- A major part of several romances in the Mass Effect series, especially with the non-humans, is Shepard being this about their various issues. Aside from the inherent problems of romancing, say, a drell or a quarian, the strongest is probably Jack, who only really warms up to Shepard when she realizes he cares despite, not because of, her history and nature — that is to say, he truly loves her rather than pitying her. Of course, given the people Shepard is willing to let into the Ragtag Bunch of Misfits ("Asari? Krogan? TURIANS!?") it's only to be expected.
- Also featured with the romance between Female Shepard and Garrus Vakarian, particularly in ME3. No matter what Shepard's done, such as bringing on the destruction of the quarian race or sabotaging the genophage cure, Garrus will still support and care for you. Heck, even when you break up with him he's totally understanding and remains warm to you when most people would "get in the skycar and leave".
- In Lollipop Chainsaw, Juliet's boyfriend Nick seems less bothered about the fact that his girlfriend is a zombie hunter armed with a magic chainsaw, and more concerned with the fact that she chopped his head off to save him from being turned into a zombie.
- Lampshaded in this Wapsi Square comic. Also the page quote.
- Subverted (although this may be a retrospective way of seeing it) in Sluggy Freelance. Leo seems to be accepting of all the weird things ZoŽ tells about happening to her - but it turns out that was only because he thought she was lying. In the words of another jerk he hangs out with, "You've got to respect a girl who realizes romantic relationships are based on lies and goes to town with it!" As soon as Leo finds out it was all true, he feels betrayed, and they eventually break off.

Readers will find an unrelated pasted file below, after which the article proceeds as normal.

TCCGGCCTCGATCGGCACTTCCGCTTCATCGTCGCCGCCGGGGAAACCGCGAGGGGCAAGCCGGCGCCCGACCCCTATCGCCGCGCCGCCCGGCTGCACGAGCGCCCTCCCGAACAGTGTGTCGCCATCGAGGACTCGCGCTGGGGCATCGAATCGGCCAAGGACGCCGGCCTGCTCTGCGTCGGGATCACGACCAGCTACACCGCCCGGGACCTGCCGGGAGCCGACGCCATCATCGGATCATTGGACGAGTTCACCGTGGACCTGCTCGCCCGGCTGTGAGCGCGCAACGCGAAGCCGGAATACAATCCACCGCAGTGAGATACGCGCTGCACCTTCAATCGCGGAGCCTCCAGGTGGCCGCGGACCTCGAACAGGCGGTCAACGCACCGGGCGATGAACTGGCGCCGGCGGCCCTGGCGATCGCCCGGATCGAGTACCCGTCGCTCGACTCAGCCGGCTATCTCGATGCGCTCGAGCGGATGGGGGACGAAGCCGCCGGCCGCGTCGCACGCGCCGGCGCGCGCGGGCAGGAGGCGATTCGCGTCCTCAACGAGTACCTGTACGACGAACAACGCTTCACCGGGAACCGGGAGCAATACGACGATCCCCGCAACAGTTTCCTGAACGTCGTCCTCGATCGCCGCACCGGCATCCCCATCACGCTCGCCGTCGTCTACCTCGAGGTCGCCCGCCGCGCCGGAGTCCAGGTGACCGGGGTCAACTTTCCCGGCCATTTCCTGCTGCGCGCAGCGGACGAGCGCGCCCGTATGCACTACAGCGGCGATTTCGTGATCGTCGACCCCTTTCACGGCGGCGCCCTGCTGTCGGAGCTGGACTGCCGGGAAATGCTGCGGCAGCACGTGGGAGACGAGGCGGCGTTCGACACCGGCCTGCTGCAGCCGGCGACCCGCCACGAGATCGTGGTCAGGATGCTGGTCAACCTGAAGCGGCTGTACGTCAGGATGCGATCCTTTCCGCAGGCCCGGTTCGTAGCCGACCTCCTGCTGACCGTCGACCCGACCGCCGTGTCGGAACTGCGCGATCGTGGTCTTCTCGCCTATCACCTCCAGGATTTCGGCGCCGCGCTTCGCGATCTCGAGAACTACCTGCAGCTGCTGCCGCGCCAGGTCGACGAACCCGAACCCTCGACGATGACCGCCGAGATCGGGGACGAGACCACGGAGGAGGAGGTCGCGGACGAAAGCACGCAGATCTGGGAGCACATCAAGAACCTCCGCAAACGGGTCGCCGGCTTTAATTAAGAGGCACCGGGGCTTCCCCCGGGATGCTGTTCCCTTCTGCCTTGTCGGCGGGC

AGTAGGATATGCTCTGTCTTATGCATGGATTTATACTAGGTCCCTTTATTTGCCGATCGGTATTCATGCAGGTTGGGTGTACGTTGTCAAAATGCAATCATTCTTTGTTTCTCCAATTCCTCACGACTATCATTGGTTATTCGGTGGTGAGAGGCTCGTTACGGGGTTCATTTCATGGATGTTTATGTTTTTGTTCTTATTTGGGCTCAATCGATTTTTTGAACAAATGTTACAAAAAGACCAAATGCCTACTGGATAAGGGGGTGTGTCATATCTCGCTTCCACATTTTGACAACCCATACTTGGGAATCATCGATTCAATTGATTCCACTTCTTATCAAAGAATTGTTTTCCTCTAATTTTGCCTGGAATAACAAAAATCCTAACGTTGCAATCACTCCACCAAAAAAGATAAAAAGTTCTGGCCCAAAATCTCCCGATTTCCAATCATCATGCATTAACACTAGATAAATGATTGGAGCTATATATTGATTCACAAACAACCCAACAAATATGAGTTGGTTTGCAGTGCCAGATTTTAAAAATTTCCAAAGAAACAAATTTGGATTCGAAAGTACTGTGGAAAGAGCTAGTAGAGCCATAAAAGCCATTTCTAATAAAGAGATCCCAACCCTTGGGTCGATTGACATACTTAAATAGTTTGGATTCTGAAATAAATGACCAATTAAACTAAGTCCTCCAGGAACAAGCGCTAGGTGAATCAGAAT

- In Worm, Defiant (i.e. Armsmaster) becomes one of these to Dragon when she reveals that she is an artificial intelligence.
- Phineas and Ferb. Despite Candace's fanatical attempts to put a stop to Phineas and Ferb's projects, and her general tendency to blow minor problems out of proportion, her crush Jeremy never, ever seems to lose his cool, and they eventually end up going steady.
- Futurama. Fry doesn't seem to have a problem with Leela's big ol' eye. In fact, when Leela gets a prosthetic second eye in "The Cyber House Rules", Fry is the only one who objects, saying that he liked her better the way she was. Eventually she renounces her decision, admitting Fry was right all along. (Although, she still tells him to shut up after he cheers)
- Teen Titans: In one episode Starfire turns into a chrysalis, her species' own version of puberty, and Robin chases after her even after seeing all her weird changes. Later, when he meets up with her again, he tells her he would have come for her even if she hadn't changed back to looking perfectly normal. D'aww...
- Added on to that, though Robin is far from useless in a fight, he has no actual superpowers. Starfire is capable of flying, shooting energy bolts out of her hands, and can punch out villains twenty times her size.
- In Super Robot Monkey Team Hyperforce Go!, Chiro lovingly sticks with his girlfriend Jinmay, even after he finds out she's a robot who was sent by Skeleton King to spy on him.